Labour's pink bandwagon: the message is the real issue, not the colour

Despite all the attention given to the colour, the Labor 'Woman to Woman' bus is actually just a bad campaign idea, says Droga5's head of strategy Toto Ellis.

Labour's pink "woman to woman" bus
Labour's pink "woman to woman" bus

So Labour's pink (or magenta) minibus, unveiled this morning as a key part of its attempt to woe the female vote, has been transformed into a passing bandwagon that's attracted almost universal derision.

It wasn't just the colour of the bus that affronted so many women, but also the message "Woman to Woman", which Labour's deputy leader Harriet Harman claims is their campaign 'idea'.

We spend a lot of time in our agency dreaming up ideas for brands, but we never ever begin coming up with ideas until the brand purpose for our clients’ businesses is clear. In other words, what’s the role in peoples’ lives that our brands want to take up?

That's part of the problem with "Woman to Woman". It's a meaningless phrase - it lacks a promise and a purpose and it doesn’t hang off a wider message from Labour. It’s a tactic at best - I think.

A couple of years ago I spent time with former Labour spindoctor Alastair Campbell, and later met Labour Shadow Business Secretary Chuka Umunna at a dinner.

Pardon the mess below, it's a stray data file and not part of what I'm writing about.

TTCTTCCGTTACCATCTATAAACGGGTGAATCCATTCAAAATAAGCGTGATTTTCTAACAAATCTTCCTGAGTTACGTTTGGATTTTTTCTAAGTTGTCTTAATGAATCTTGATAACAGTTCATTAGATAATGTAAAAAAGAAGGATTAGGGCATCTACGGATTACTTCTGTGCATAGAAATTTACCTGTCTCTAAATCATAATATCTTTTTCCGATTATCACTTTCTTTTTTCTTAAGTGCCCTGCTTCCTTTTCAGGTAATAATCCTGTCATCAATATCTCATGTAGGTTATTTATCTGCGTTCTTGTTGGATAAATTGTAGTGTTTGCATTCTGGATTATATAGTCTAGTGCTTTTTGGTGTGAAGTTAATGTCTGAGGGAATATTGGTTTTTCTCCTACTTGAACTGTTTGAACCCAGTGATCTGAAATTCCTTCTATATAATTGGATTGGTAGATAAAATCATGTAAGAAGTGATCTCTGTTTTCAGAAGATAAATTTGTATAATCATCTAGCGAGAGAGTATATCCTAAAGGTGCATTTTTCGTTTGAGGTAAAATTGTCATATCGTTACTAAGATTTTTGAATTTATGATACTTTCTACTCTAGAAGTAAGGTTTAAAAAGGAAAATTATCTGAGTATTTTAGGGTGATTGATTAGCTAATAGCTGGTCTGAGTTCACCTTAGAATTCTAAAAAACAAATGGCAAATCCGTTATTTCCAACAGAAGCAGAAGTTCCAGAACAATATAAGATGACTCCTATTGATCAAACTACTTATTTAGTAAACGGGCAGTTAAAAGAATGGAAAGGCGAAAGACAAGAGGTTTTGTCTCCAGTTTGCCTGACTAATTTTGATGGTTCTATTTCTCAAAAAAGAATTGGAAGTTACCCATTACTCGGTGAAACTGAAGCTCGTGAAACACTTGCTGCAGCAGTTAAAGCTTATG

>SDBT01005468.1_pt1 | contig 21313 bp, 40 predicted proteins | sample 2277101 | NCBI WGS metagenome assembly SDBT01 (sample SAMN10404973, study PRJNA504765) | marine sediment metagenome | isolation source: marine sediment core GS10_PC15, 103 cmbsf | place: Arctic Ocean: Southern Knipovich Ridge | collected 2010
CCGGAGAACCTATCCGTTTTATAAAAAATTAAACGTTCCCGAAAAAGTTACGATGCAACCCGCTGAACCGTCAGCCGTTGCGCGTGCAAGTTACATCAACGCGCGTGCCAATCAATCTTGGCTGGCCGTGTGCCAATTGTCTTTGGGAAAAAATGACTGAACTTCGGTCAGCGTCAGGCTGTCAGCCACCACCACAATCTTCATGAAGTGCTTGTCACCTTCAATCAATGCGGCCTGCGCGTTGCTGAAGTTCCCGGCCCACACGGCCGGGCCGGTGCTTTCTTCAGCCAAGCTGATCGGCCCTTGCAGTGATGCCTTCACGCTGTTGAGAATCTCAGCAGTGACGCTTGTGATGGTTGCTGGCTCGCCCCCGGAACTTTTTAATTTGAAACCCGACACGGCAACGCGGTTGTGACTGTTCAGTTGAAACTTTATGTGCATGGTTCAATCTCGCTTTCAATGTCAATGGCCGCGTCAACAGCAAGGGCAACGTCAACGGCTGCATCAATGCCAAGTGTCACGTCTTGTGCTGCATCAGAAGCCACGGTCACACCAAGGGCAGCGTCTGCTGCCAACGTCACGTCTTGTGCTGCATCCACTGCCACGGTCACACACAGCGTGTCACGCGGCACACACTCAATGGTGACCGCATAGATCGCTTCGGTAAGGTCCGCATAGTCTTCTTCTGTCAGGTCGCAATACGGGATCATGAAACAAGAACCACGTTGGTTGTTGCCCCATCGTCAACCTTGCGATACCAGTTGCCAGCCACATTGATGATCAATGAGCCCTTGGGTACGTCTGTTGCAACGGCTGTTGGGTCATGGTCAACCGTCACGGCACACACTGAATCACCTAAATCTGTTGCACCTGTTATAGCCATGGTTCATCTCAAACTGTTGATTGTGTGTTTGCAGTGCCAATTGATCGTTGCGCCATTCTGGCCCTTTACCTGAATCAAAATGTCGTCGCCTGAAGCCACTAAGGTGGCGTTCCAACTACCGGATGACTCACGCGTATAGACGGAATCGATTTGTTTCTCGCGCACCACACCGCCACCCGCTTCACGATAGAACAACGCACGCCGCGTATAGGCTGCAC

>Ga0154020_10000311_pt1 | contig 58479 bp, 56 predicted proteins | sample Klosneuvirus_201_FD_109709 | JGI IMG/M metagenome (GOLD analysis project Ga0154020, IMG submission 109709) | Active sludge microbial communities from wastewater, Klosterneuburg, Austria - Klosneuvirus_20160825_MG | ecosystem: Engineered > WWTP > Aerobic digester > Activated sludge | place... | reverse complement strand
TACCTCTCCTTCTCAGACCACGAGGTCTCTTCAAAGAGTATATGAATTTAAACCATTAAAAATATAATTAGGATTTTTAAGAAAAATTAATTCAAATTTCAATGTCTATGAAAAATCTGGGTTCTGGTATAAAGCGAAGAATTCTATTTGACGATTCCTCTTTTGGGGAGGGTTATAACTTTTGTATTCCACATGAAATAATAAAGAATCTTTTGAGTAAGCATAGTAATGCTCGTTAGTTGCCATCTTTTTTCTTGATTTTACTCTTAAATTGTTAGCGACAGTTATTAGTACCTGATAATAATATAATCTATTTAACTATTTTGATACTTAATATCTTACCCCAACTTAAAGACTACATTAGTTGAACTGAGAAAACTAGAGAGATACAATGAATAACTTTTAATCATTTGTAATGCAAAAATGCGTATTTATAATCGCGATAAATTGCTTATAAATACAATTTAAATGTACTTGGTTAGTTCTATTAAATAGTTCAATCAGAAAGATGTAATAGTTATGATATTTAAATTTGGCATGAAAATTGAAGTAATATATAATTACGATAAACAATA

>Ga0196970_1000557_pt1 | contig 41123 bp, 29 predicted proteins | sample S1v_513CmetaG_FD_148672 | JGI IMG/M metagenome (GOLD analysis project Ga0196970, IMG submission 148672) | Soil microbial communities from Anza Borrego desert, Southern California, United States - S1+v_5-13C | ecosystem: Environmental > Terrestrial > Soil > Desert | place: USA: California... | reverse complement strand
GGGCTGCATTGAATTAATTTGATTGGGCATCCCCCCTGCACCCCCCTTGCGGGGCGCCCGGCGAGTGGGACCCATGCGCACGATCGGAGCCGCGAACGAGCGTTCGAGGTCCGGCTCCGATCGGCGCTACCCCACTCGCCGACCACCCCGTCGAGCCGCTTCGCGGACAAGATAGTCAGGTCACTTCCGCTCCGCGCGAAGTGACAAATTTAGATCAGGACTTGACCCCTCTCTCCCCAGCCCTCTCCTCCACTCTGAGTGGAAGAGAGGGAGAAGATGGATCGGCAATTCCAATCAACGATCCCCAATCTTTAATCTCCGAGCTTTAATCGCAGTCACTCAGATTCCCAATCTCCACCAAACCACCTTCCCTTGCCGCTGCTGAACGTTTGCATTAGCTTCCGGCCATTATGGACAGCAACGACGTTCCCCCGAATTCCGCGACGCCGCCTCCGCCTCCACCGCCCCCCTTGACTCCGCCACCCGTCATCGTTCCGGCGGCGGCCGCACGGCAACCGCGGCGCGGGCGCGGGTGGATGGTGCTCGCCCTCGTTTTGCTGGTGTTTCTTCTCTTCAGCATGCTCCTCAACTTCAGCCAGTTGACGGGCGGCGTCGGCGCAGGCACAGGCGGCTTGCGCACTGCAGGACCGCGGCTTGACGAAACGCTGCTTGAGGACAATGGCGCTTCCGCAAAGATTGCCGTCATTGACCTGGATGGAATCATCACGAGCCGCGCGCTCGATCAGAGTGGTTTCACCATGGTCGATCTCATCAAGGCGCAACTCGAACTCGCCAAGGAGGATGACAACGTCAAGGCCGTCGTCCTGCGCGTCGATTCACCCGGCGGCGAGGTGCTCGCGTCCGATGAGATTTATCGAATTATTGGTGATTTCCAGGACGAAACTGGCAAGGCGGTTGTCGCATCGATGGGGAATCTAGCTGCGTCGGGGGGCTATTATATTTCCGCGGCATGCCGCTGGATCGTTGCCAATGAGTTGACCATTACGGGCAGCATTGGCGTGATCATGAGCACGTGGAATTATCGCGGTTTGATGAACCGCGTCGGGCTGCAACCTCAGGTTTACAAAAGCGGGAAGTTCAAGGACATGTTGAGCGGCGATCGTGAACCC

Campbell talked about how the Labour campaign that brought Blair to victory was galvanised around one very clear purpose - to Modernise Britain. Now whether you believed it or not, or believe they did, you can’t deny that that’s a very simple, very powerful and very positive purpose that the Labour Party could aim at in the lives of Britons.

Equally, every subsequent message and campaign in the lead up to the 1997 election could also then hang off that promise. Modernising the economy by doing X, modernising the economy by doing Y - and so forth.

It’s also quite instructive that Obama (with whom we worked on the Florida campaign) swept to power twice with an equally crystallised (and importantly positive) promise of 'change' in the first instance and 'forward' in the second.

Once again, there was a purpose and a positive promise for American voters and any individual sub-campaign or policy could hang off the 'change' or 'forward' idea. So there was a clear idea about what Obama was going to change about healthcare, the economy, unemployment, foreign policy for the better, and so forth.

So here’s my worry for Labour. I asked Umunna what Labour’s equivalent purpose or promise was for voters along the lines of "modernise Britain". He answered with several vague sentences of ambitions, tactics, hopes… but not one clear purpose.

This isn't implicit personal criticism of Umunna nor praise for Campbell. I’m just saying I don’t think Labour know the one positive promise they offer. And that’s where the Harriet Harman initiative really falls down.

It's not the fact that the van is pink or magenta or whatever it is - it’s the lack of a promise for women.


Read next

Russ Lidstone: nothing is more effective at damaging a bad product than great advertising

How neuroscience can help to build your brand

Topics